Not Investing in Public Transportation: A Long-Term Cost

On your way to work, you squeeze on the crowded train, in between briefcase-toting businessmen and mothers bringing their children to school. On the weekends, services are delayed or suspended. Late night services run express from your stop, making you transfer trains to get to your favorite bar. These scenarios may be inconvenient, but imagine if the subway weren’t there at all.

If you live in New York City, you undoubtedly have extended experience with the subway system, yet it is often a piece of our urban environment we take for granted. That is, until something goes wrong and our regular routines are interrupted. In my previous piece, I wrote about the pending closure of at least part of the L-train, connecting Lower Manhattan to Brooklyn. For this piece, I spoke with experts and academics about the potential implications of subway changes such as the L-train and construction the 2nd Ave. line. They offered their insight on the importance of infrastructure investments and how we might mitigate changes like these in the future.

Brian McGrath is Dean of the School of Constructed Environments at The New School. He weighed in on the current state of the New York subway.

“[The past four decades] have seen incredible changes in the [subway] system, but much more to do with maintenance, new equipment, the metrocard…,” he said. “They’re insubstantial compared to the investment of building it, which is 100 years old. My sense is that we’re kind of living loosely with minor adjustments to our grandparents hard work and haven’t been contributing our share in a more recent past.”

He explained how this attitude towards improvements has affected ridership.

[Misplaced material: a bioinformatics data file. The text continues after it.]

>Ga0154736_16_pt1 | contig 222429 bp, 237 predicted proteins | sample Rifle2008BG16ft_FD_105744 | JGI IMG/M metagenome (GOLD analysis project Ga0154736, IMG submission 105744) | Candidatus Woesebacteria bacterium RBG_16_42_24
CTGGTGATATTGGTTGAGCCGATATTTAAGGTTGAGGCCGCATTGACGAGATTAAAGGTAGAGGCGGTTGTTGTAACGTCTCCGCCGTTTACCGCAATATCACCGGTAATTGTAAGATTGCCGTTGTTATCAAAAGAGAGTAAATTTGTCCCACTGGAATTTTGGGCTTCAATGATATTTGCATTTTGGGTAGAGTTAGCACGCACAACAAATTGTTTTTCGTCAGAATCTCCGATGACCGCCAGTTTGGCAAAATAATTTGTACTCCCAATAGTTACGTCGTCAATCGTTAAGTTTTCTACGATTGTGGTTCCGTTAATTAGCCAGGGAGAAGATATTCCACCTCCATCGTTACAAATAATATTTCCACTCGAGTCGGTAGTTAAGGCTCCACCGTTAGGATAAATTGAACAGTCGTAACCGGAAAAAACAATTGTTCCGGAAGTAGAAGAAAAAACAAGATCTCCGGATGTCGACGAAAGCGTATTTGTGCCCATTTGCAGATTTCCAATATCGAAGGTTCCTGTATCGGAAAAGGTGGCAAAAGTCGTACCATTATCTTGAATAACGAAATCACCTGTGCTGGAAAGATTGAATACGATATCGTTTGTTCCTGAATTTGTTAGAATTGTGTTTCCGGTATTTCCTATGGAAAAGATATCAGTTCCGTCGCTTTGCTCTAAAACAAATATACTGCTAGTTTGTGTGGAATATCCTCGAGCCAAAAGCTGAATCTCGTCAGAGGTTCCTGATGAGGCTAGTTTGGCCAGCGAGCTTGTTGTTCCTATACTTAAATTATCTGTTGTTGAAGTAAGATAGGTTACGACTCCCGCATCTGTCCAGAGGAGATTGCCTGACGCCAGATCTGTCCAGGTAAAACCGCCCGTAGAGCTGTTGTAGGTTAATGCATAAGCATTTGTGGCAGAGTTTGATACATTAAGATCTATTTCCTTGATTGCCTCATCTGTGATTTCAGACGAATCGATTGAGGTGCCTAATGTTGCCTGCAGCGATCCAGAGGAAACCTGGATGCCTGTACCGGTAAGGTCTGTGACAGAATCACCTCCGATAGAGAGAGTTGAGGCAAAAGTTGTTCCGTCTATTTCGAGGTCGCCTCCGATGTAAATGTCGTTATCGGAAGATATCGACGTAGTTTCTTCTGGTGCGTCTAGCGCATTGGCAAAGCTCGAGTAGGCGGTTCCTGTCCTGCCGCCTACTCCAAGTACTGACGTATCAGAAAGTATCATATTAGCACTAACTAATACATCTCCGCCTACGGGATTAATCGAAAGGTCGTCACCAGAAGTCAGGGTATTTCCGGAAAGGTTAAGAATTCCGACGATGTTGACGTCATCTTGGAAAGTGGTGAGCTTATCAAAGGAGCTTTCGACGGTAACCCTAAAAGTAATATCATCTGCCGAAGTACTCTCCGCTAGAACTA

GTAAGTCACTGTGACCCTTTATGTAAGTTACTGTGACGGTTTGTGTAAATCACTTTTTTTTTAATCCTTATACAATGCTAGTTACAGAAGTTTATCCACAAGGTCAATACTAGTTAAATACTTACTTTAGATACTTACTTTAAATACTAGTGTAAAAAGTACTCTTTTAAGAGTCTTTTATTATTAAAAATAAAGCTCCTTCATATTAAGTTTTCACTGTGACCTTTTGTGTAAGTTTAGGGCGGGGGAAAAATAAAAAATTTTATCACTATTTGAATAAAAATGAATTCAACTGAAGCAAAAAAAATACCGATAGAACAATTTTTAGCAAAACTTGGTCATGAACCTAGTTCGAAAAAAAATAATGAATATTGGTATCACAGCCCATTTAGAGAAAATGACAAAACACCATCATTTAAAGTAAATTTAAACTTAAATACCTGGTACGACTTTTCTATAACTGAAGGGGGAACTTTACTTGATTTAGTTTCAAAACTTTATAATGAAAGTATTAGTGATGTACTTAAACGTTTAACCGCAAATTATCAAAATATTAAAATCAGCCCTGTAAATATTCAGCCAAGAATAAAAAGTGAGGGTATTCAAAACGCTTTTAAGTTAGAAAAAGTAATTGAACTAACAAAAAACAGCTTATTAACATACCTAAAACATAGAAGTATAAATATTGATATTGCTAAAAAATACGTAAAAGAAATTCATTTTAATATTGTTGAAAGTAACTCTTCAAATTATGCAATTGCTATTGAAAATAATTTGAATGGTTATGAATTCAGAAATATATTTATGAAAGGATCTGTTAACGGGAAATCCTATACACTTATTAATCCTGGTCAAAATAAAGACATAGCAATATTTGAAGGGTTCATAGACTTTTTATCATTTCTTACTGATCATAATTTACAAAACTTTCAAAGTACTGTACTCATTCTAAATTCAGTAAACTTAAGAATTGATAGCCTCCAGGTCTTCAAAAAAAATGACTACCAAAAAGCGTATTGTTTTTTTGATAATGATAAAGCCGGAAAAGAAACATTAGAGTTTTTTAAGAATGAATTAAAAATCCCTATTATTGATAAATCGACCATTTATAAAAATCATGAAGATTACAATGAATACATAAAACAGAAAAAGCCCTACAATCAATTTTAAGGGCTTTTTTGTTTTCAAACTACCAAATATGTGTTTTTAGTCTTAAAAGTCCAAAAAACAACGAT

“What happened with this improvement, with the metro card and the equipment, we’ve been able to cram increasing numbers of riders into a system that hasn’t expanded or improved substantially. And of course, the L-train has become one of the most intensely used lines because it’s following a pattern of gentrification and revitalization of those neighborhoods in Brooklyn, which had more local traffic.”

Renata Benigno is a master’s student of Design and Urban Ecologies who is writing her thesis on the Mass Transit Authority’s handling of the pending L-line closure, particularly regarding transparency and communication with the public. She also mentioned the growth patterns as a factor in the disruptive process.

“There is a lot in that specific place that [makes it] much more political than all the other [decisions]. So I think the MTA was just naive in not anticipating that this problem would be more controversial than the Greenpoint or the R line, for example. No one even noticed, just people in those specific areas. But the L-line? It’s getting the entire NYC to freak out because it’s that big spot right now.”

She went on to explain the impact on local businesses.